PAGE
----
Bernard Robertson-Dunn said...

“Think of it as a railway, put down the sleepers and the tracks, and lo! the train has something to travel upon.”

Let's look at that rather simplistic statement.

Sleepers and tracks are a known technology and let's assume the rail gauge is standard. However there are many other issues to do with where the tracks go and how the tracks fit into the greater picture.

1. Where do the tracks start and finish?

2. Is the network to be a star, point to point, circular or mixed topology?

3. What route do the tracks take, a) recognising there are limits as to gradients b) in order to situate stations where passengers are to join the trains

4. Are the tracks to support goods or passenger traffic, or a mixture? This determines the load carrying capacity.

5. What speed trains are to be accommodated - this determines the banking angle required

6. Will the network be a mixture of stopping and express trains? This determines if two sets of tracks need to be provided.

7. What bridges are required a) because of the landscape b) because different rails lines may need to cross c) because of road crossings?

8. Will level crossings be allowed and where will they be situated?

9. What temperature ranges do the tracks have to work within (this determines the length of rail sections, to allow for expansion joints)

10. Where do marshalling yards go?

11. How are trains managed on the tracks (i.e. what signalling systems are to be used)

12. Is power to the locomotives to be provide an overhead system, third rail or are the locomotives to be diesel powered?

13. How are the tracks to be maintained?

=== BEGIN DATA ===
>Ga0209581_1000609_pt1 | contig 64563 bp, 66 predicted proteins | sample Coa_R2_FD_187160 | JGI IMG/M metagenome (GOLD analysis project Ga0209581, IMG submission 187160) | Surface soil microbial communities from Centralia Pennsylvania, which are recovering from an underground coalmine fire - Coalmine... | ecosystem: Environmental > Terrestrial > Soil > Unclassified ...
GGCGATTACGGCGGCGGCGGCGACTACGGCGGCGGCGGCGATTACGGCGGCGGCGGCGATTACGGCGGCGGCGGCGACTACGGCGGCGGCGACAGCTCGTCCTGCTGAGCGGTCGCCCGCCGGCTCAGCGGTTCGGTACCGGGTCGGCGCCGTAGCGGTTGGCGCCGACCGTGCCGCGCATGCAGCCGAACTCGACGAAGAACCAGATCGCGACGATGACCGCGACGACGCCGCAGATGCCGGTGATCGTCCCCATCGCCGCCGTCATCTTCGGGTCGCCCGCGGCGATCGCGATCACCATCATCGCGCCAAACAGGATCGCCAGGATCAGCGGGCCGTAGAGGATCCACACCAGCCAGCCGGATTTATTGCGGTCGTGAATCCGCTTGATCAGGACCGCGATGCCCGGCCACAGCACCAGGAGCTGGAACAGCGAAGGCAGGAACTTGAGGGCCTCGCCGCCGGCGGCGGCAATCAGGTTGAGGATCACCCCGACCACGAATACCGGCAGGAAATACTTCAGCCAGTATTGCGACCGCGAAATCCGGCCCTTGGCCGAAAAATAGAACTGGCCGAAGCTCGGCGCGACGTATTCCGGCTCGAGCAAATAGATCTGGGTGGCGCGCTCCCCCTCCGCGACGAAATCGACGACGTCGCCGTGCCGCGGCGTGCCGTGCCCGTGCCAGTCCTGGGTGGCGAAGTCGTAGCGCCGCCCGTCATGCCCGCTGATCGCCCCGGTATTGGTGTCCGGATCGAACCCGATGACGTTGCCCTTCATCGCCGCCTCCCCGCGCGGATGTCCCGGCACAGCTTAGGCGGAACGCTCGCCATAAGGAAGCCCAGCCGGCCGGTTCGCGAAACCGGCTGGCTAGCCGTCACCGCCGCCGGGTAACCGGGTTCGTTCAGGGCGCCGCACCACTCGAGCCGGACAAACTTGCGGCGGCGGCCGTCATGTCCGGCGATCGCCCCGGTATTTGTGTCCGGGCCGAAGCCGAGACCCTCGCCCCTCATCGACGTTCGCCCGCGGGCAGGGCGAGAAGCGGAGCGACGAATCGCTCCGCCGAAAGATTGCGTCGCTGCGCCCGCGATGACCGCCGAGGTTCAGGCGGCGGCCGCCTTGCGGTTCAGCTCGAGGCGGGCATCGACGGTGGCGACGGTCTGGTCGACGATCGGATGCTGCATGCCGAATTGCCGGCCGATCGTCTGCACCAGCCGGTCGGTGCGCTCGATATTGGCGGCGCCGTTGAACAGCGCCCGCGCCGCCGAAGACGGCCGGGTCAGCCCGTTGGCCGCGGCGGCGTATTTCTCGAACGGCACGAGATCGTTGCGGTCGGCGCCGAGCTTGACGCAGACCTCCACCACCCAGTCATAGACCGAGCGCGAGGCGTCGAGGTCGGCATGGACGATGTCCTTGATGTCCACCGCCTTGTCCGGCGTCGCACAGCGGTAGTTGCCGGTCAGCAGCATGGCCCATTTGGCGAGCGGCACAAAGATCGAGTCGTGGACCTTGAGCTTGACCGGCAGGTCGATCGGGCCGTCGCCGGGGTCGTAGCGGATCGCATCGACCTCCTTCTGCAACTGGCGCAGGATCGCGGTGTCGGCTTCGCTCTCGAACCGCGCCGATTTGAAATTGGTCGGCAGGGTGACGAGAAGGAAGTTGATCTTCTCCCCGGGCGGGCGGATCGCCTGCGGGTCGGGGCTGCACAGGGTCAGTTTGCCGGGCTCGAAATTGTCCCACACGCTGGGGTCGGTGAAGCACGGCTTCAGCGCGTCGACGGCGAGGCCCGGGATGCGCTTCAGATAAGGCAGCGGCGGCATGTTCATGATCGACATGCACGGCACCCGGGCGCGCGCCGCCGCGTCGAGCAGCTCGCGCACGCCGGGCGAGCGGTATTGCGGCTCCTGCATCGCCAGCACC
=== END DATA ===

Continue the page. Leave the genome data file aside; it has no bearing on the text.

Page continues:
14. What roads will need to be built to permit maintenance access?

15. How are emergencies to be managed? This determines how much and where emergency equipment needs to be placed.

16. Who owns the track network, who is legally responsible for its use and who is liable for negligence?

I cobbled this list together in a few minutes, although it does help that I'm an engineer.

If all these questions arise from the relatively simple task of laying some steel rails and concrete/wood sleepers, can you imagine the number and extent of the questions that arise from something far more complex like health information and how it is accessed by a wide and diverse set of users?

And I think we can only imagine what they are because, AFAIK, they have never been asked or answered. And therein is the biggest concern regarding the PCEHR - a lack of thought.

And just having tracks, literally, gets you nowhere. It’s the trains and carriages that deliver transport outcomes.

Anonymous said...

Trains and the well worn out "Rail Gauge" analogy aside, the PCEHR apologists and advocates have one serious thing in common:

They're DREAMIN'!

Time will demonstrate this for sure and it's a damn shame the Taxpayer has to pay such a hefty price to prove this tragic point...

Anonymous said...

"An Adelaide man who claimed he was emailed a “private login password” to the PCEHR probably received an erroneous personal access code (PAC) instead, the Department of Health said." SEE http://www.pulseitmagazine.com.au/index.php?option=com_content&view=article&id=1597:pcehr-password-probably-an-access-code&catid=16:australian-ehealth&Itemid=328&utm_medium=facebook&utm_source=twitterfeed

What about the poor person who DID sign up, but now does not have an access code, so they cannot now set up and access their record. They will have a default record (open with no controls) which means that it can be accessed by any clinician who is looking at their record in a hospital or GP surgery, or pharmacy. And yet they will not have had the chance to personally control the access or even look at their own record.
I do hope that DOHS (dept of health and sport) will be sporting about this and try to help this person, who is probably waiting patiently by their PC for the email with the access code to arrive. Perhaps DOHS can do a search for all records that have not yet been accessed by their owners. (probably 99% of them, so will be like trying to find a needle in a haystack).